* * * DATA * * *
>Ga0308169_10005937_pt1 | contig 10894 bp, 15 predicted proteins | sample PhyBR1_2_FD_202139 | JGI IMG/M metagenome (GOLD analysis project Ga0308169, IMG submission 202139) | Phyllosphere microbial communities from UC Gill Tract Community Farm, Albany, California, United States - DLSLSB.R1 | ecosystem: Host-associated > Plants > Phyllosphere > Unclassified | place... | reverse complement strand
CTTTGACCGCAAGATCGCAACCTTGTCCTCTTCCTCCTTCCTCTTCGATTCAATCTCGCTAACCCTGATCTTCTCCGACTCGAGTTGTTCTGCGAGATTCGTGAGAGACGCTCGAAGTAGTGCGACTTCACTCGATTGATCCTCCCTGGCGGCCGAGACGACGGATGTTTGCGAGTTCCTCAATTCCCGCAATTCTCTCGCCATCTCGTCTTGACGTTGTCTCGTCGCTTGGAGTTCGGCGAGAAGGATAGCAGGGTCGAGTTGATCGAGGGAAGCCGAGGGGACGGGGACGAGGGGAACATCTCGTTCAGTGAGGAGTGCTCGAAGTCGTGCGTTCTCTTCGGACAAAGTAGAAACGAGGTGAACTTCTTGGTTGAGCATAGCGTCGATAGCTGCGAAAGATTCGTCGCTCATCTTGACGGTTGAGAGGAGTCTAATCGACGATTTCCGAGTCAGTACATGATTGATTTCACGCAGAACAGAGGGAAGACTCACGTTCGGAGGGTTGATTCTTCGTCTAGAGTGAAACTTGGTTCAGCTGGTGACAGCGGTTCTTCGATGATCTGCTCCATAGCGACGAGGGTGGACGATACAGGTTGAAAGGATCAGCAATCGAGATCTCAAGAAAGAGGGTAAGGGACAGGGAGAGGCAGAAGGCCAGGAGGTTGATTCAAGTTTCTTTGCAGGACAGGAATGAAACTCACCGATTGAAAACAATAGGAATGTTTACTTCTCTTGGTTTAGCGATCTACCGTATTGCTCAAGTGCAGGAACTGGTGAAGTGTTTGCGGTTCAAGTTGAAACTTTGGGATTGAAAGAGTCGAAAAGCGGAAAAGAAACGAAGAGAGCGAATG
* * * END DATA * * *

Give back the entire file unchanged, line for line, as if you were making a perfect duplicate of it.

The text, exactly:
>Ga0308169_10005937_pt1 | contig 10894 bp, 15 predicted proteins | sample PhyBR1_2_FD_202139 | JGI IMG/M metagenome (GOLD analysis project Ga0308169, IMG submission 202139) | Phyllosphere microbial communities from UC Gill Tract Community Farm, Albany, California, United States - DLSLSB.R1 | ecosystem: Host-associated > Plants > Phyllosphere > Unclassified | place... | reverse complement strand
CTTTGACCGCAAGATCGCAACCTTGTCCTCTTCCTCCTTCCTCTTCGATTCAATCTCGCTAACCCTGATCTTCTCCGACTCGAGTTGTTCTGCGAGATTCGTGAGAGACGCTCGAAGTAGTGCGACTTCACTCGATTGATCCTCCCTGGCGGCCGAGACGACGGATGTTTGCGAGTTCCTCAATTCCCGCAATTCTCTCGCCATCTCGTCTTGACGTTGTCTCGTCGCTTGGAGTTCGGCGAGAAGGATAGCAGGGTCGAGTTGATCGAGGGAAGCCGAGGGGACGGGGACGAGGGGAACATCTCGTTCAGTGAGGAGTGCTCGAAGTCGTGCGTTCTCTTCGGACAAAGTAGAAACGAGGTGAACTTCTTGGTTGAGCATAGCGTCGATAGCTGCGAAAGATTCGTCGCTCATCTTGACGGTTGAGAGGAGTCTAATCGACGATTTCCGAGTCAGTACATGATTGATTTCACGCAGAACAGAGGGAAGACTCACGTTCGGAGGGTTGATTCTTCGTCTAGAGTGAAACTTGGTTCAGCTGGTGACAGCGGTTCTTCGATGATCTGCTCCATAGCGACGAGGGTGGACGATACAGGTTGAAAGGATCAGCAATCGAGATCTCAAGAAAGAGGGTAAGGGACAGGGAGAGGCAGAAGGCCAGGAGGTTGATTCAAGTTTCTTTGCAGGACAGGAATGAAACTCACCGATTGAAAACAATAGGAATGTTTACTTCTCTTGGTTTAGCGATCTACCGTATTGCTCAAGTGCAGGAACTGGTGAAGTGTTTGCGGTTCAAGTTGAAACTTTGGGATTGAAAGAGTCGAAAAGCGGAAAAGAAACGAAGAGAGCGAATG